After discovering a fantastic deal on solar panels, CPS recently purchased 40 Evergreen 205-Watt photovoltaic (PV) panels for the National Science Foundation (NSF) and sent them to Summit Station, on Greenland’s ice cap.
We designed two new solar electric projects for the NSF-funded research station: a “Tower of Power” 4.92kW string-inverter-type system, and a 1.23kW micro-inverter-based system mounted to the south facing wall of Summit’s Big House. The latter system, already installed, proves what we suspected: Summit is perfect for solar power generation for half of the year. Indeed, since cold temperatures and light reflecting off the permanent snow cover enhance PV performance, this little system has proven to be an over-achiever, producing 1.3kW peak output on a few occasions so far. Due to the panel’s vertical orientation, we expect the highest production rates to occur in the spring and fall, when the sun will be lower in the sky and the “angle of incidence” will be more direct.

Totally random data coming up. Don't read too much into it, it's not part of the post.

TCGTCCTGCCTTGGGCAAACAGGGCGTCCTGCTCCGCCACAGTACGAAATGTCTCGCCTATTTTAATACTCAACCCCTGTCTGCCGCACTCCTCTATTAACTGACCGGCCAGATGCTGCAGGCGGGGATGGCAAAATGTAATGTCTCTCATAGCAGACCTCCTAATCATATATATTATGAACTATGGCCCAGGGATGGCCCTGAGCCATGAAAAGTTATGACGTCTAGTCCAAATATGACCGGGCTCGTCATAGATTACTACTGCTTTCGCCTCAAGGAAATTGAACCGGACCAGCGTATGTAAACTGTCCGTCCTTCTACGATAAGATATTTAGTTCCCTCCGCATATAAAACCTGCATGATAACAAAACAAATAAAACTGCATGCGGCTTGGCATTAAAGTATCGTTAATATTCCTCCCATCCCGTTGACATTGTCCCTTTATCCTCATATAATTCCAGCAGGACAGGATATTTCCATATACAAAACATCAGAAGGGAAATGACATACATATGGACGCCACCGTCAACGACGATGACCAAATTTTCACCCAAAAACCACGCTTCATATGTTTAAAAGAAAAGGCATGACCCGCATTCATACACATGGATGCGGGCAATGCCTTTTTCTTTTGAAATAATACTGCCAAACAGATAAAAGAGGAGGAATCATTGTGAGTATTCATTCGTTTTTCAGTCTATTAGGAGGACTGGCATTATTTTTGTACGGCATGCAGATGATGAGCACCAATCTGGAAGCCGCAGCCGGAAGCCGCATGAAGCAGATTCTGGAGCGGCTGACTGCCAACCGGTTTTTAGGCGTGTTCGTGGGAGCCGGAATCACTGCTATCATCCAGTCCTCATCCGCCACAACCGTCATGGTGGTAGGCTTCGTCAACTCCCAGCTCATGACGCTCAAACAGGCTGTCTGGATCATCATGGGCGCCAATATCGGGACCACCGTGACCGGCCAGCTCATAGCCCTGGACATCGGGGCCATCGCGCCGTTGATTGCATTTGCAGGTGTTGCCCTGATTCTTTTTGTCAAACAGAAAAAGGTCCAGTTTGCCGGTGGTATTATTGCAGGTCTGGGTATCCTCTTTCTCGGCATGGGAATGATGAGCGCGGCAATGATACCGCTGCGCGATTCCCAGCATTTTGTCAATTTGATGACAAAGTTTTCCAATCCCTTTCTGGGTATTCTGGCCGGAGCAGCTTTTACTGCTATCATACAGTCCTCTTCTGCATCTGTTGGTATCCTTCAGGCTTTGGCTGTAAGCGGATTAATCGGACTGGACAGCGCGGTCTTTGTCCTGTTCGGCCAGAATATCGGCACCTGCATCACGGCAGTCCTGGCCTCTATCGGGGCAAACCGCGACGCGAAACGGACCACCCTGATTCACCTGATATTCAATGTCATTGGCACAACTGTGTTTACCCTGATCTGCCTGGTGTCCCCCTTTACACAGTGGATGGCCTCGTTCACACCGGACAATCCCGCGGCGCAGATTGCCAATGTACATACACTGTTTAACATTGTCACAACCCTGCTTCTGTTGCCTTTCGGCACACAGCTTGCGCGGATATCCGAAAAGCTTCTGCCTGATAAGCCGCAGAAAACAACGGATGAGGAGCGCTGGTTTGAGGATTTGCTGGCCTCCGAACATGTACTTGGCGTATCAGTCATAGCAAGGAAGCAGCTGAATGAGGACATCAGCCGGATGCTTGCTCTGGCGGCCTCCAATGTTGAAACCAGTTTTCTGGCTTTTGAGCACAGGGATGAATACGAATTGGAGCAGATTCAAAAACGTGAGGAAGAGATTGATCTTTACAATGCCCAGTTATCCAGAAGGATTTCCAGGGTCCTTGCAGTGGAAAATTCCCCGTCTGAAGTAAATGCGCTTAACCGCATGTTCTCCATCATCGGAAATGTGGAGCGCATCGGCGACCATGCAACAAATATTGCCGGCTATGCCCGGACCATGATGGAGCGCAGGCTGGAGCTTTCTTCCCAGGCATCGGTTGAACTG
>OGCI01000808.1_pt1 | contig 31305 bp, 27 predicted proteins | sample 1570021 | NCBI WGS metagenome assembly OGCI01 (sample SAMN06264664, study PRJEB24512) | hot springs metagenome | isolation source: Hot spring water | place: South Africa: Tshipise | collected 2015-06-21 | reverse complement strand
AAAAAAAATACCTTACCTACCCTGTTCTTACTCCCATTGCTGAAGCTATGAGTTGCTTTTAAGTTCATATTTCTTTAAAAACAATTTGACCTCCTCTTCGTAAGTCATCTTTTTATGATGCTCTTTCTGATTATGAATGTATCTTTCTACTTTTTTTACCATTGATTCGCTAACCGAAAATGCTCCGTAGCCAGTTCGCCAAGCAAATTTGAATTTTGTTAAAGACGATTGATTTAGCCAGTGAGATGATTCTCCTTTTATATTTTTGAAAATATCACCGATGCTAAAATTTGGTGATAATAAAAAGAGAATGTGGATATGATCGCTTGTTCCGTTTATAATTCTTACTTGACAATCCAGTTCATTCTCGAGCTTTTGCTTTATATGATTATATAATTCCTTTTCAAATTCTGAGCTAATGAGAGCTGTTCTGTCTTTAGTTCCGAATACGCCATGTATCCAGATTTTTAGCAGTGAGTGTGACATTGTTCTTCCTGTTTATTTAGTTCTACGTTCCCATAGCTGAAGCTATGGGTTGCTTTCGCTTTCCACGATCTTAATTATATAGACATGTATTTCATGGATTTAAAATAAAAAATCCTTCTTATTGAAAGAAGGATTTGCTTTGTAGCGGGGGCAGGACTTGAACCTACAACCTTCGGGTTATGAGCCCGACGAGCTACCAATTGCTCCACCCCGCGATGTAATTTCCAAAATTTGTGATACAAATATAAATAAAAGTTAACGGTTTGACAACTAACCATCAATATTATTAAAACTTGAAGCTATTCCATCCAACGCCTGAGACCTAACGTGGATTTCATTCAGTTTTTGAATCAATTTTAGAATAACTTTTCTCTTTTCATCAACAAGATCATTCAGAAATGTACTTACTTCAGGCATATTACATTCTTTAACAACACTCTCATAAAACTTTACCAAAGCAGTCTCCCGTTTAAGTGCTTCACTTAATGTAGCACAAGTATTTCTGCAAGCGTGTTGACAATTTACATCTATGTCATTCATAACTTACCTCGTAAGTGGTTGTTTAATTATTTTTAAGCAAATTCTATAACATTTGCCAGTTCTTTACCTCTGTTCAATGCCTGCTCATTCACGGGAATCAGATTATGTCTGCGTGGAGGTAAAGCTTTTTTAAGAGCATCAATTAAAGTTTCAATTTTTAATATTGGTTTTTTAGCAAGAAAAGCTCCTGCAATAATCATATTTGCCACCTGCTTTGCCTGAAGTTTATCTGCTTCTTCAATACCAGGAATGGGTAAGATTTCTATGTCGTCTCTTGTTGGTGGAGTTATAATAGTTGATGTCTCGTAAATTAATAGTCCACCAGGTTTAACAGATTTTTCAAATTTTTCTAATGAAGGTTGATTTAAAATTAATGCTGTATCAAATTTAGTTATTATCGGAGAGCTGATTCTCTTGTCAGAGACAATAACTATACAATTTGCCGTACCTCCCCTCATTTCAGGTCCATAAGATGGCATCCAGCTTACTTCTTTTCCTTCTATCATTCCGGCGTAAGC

After only four weeks, the micro-inverter-based PV system has already produced 140kW hours of electrical energy. That number offsets about $230 in fuel and associated costs—and so more than one of the solar panels has already paid for itself. We calculate a two-to-three-year return on investment on a system that could serve the program 20 years or more!
In four weeks on the Greenland ice sheet, the little solar system has:
- Produced enough electricity to power 13 average American homes for one day. (The average American home is a bit of a power hog, using more than 10kWh of electricity daily).
- Offset almost 100kgs of carbon dioxide emissions, the equivalent carbon sequestration of two large trees.
CPS also launched a solar thermal project this year that displaces most of the electric heat required for a summer-only dormitory. We’ll mount the much larger “Tower of Power” solar PV project in July. The electrical power production of the two solar projects, combined with the heat produced by the solar thermal project, will significantly shrink the amount of fuel burned in Summit’s diesel generators during the busy summer.
While trees won’t grow on Greenland, the permanent ice cap has proven to be a great place to grow green energy. In addition to lowering long-term operating costs for the station, using renewable energy sources freely available from the sun and wind helps to reduce emissions, resulting in an improved scientific research platform that better reflects the ideals of the NSF, CPS and the scientific research community.—Tracy Dahl and Kip Rithner
For more information on sustainable energy technology uses in the polar regions, visit: http://www.polarpower.org/